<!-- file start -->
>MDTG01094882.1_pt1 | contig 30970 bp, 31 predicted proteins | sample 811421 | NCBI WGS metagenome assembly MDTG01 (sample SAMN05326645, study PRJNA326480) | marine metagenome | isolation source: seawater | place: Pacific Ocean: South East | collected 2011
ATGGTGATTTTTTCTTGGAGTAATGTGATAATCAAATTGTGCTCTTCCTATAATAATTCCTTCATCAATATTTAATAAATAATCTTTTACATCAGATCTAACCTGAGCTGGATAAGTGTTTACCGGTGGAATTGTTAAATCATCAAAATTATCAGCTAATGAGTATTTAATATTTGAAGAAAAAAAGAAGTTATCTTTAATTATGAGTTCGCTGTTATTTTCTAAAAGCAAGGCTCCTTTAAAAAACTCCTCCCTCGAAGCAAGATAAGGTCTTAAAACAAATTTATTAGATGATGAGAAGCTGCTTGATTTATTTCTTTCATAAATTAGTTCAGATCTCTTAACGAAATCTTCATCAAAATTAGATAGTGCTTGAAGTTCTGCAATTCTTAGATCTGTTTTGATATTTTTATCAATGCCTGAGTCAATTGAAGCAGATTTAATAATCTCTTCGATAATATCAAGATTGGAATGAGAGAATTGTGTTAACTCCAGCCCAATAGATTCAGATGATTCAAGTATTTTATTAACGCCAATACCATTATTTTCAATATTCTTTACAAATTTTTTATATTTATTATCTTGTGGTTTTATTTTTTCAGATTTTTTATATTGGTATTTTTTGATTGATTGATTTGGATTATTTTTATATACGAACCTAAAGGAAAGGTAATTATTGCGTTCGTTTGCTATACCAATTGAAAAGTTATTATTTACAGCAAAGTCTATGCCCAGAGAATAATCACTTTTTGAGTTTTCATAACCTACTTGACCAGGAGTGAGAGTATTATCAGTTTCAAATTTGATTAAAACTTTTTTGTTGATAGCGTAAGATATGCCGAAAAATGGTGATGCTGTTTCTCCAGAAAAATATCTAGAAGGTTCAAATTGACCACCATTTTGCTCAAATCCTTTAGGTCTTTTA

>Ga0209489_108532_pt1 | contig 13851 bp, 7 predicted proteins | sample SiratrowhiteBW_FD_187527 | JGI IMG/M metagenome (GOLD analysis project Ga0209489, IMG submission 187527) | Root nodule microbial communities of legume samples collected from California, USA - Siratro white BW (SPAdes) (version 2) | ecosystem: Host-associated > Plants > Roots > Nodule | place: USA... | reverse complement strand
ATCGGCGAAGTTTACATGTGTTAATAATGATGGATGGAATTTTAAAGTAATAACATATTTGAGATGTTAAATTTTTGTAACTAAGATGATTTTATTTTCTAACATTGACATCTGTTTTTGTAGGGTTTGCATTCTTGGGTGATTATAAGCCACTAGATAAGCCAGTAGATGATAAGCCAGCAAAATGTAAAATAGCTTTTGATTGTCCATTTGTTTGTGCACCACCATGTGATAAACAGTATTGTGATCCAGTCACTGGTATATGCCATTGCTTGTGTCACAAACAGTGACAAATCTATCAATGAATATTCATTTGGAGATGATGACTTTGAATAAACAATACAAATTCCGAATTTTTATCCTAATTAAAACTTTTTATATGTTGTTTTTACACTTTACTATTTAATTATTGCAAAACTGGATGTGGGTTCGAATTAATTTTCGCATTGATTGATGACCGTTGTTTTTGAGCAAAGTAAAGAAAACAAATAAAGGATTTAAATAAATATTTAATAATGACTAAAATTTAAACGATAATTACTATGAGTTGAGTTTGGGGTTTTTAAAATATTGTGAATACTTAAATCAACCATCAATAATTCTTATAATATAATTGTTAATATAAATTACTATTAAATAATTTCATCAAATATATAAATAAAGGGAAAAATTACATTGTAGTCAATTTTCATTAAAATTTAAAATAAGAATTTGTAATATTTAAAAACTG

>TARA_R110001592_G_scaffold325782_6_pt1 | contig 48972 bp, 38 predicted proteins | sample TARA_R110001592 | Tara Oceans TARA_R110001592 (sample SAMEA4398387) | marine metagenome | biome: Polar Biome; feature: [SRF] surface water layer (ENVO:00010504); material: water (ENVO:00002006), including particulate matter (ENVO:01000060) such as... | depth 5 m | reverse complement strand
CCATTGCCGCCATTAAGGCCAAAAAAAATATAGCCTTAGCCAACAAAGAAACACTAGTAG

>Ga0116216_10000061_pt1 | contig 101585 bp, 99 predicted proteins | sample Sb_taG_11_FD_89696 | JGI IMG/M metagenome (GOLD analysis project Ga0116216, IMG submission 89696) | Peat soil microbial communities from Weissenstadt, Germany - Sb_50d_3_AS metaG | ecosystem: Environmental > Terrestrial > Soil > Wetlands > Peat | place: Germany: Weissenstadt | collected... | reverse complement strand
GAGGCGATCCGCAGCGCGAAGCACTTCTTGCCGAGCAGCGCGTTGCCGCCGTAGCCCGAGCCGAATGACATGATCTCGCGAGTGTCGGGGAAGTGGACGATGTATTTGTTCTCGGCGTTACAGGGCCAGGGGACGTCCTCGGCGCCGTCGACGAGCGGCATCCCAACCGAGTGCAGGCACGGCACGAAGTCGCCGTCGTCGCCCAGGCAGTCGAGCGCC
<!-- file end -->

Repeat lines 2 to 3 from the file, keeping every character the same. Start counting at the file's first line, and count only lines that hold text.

ATGGTGATTTTTTCTTGGAGTAATGTGATAATCAAATTGTGCTCTTCCTATAATAATTCCTTCATCAATATTTAATAAATAATCTTTTACATCAGATCTAACCTGAGCTGGATAAGTGTTTACCGGTGGAATTGTTAAATCATCAAAATTATCAGCTAATGAGTATTTAATATTTGAAGAAAAAAAGAAGTTATCTTTAATTATGAGTTCGCTGTTATTTTCTAAAAGCAAGGCTCCTTTAAAAAACTCCTCCCTCGAAGCAAGATAAGGTCTTAAAACAAATTTATTAGATGATGAGAAGCTGCTTGATTTATTTCTTTCATAAATTAGTTCAGATCTCTTAACGAAATCTTCATCAAAATTAGATAGTGCTTGAAGTTCTGCAATTCTTAGATCTGTTTTGATATTTTTATCAATGCCTGAGTCAATTGAAGCAGATTTAATAATCTCTTCGATAATATCAAGATTGGAATGAGAGAATTGTGTTAACTCCAGCCCAATAGATTCAGATGATTCAAGTATTTTATTAACGCCAATACCATTATTTTCAATATTCTTTACAAATTTTTTATATTTATTATCTTGTGGTTTTATTTTTTCAGATTTTTTATATTGGTATTTTTTGATTGATTGATTTGGATTATTTTTATATACGAACCTAAAGGAAAGGTAATTATTGCGTTCGTTTGCTATACCAATTGAAAAGTTATTATTTACAGCAAAGTCTATGCCCAGAGAATAATCACTTTTTGAGTTTTCATAACCTACTTGACCAGGAGTGAGAGTATTATCAGTTTCAAATTTGATTAAAACTTTTTTGTTGATAGCGTAAGATATGCCGAAAAATGGTGATGCTGTTTCTCCAGAAAAATATCTAGAAGGTTCAAATTGACCACCATTTTGCTCAAATCCTTTAGGTCTTTTA

>Ga0209489_108532_pt1 | contig 13851 bp, 7 predicted proteins | sample SiratrowhiteBW_FD_187527 | JGI IMG/M metagenome (GOLD analysis project Ga0209489, IMG submission 187527) | Root nodule microbial communities of legume samples collected from California, USA - Siratro white BW (SPAdes) (version 2) | ecosystem: Host-associated > Plants > Roots > Nodule | place: USA... | reverse complement strand